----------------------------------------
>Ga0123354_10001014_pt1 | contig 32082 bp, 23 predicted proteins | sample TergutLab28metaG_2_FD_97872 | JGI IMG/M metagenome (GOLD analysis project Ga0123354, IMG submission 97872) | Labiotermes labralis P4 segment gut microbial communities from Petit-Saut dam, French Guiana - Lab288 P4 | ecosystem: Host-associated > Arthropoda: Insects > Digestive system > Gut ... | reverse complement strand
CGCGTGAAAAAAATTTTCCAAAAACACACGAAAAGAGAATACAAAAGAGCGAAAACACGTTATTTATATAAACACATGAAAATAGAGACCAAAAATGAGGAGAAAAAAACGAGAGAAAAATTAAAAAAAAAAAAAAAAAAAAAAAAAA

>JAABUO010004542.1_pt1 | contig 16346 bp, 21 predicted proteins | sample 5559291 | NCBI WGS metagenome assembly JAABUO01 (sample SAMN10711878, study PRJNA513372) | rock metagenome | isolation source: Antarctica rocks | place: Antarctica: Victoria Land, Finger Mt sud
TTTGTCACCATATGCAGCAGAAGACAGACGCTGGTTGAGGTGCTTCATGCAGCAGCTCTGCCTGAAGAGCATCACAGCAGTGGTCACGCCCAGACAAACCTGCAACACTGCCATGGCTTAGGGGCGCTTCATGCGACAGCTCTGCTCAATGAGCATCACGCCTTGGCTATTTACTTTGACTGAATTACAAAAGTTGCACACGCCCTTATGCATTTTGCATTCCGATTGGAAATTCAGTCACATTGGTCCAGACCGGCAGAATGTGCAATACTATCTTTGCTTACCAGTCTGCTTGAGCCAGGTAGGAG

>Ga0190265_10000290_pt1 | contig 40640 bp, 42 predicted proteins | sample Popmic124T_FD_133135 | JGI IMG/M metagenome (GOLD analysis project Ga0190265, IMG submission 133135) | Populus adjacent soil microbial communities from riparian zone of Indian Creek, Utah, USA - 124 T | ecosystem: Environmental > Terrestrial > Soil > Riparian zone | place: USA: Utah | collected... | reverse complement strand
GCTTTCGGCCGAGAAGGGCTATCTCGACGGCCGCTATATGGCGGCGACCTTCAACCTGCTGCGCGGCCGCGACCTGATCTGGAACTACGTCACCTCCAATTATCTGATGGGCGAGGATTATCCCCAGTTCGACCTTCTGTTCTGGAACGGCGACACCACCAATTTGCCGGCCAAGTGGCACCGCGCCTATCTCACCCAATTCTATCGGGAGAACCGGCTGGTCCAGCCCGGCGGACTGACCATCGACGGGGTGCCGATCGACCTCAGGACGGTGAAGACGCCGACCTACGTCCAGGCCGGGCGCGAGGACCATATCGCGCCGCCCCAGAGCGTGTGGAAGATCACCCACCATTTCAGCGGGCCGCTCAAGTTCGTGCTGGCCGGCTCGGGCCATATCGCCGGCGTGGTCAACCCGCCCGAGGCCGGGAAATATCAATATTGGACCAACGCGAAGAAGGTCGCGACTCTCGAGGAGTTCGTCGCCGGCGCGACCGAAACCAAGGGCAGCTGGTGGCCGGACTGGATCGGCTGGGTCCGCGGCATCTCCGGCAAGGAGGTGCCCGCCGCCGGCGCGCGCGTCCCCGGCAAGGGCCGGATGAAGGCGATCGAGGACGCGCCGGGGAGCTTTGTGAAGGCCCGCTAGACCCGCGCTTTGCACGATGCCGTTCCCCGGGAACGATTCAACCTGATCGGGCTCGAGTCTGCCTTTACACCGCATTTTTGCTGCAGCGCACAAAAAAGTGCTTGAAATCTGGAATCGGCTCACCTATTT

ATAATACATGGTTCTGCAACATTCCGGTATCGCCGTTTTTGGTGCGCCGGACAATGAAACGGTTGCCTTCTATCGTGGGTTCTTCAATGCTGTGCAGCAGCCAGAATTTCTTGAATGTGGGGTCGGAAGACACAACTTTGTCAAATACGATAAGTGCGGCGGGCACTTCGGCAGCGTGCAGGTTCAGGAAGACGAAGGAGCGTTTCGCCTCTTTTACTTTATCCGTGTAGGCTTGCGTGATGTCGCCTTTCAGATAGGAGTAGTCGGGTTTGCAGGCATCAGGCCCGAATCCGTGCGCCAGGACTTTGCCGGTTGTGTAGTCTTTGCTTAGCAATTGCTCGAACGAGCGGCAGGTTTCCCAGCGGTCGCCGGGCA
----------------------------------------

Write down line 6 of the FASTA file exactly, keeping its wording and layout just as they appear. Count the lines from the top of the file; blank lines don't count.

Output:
GCTTTCGGCCGAGAAGGGCTATCTCGACGGCCGCTATATGGCGGCGACCTTCAACCTGCTGCGCGGCCGCGACCTGATCTGGAACTACGTCACCTCCAATTATCTGATGGGCGAGGATTATCCCCAGTTCGACCTTCTGTTCTGGAACGGCGACACCACCAATTTGCCGGCCAAGTGGCACCGCGCCTATCTCACCCAATTCTATCGGGAGAACCGGCTGGTCCAGCCCGGCGGACTGACCATCGACGGGGTGCCGATCGACCTCAGGACGGTGAAGACGCCGACCTACGTCCAGGCCGGGCGCGAGGACCATATCGCGCCGCCCCAGAGCGTGTGGAAGATCACCCACCATTTCAGCGGGCCGCTCAAGTTCGTGCTGGCCGGCTCGGGCCATATCGCCGGCGTGGTCAACCCGCCCGAGGCCGGGAAATATCAATATTGGACCAACGCGAAGAAGGTCGCGACTCTCGAGGAGTTCGTCGCCGGCGCGACCGAAACCAAGGGCAGCTGGTGGCCGGACTGGATCGGCTGGGTCCGCGGCATCTCCGGCAAGGAGGTGCCCGCCGCCGGCGCGCGCGTCCCCGGCAAGGGCCGGATGAAGGCGATCGAGGACGCGCCGGGGAGCTTTGTGAAGGCCCGCTAGACCCGCGCTTTGCACGATGCCGTTCCCCGGGAACGATTCAACCTGATCGGGCTCGAGTCTGCCTTTACACCGCATTTTTGCTGCAGCGCACAAAAAAGTGCTTGAAATCTGGAATCGGCTCACCTATTT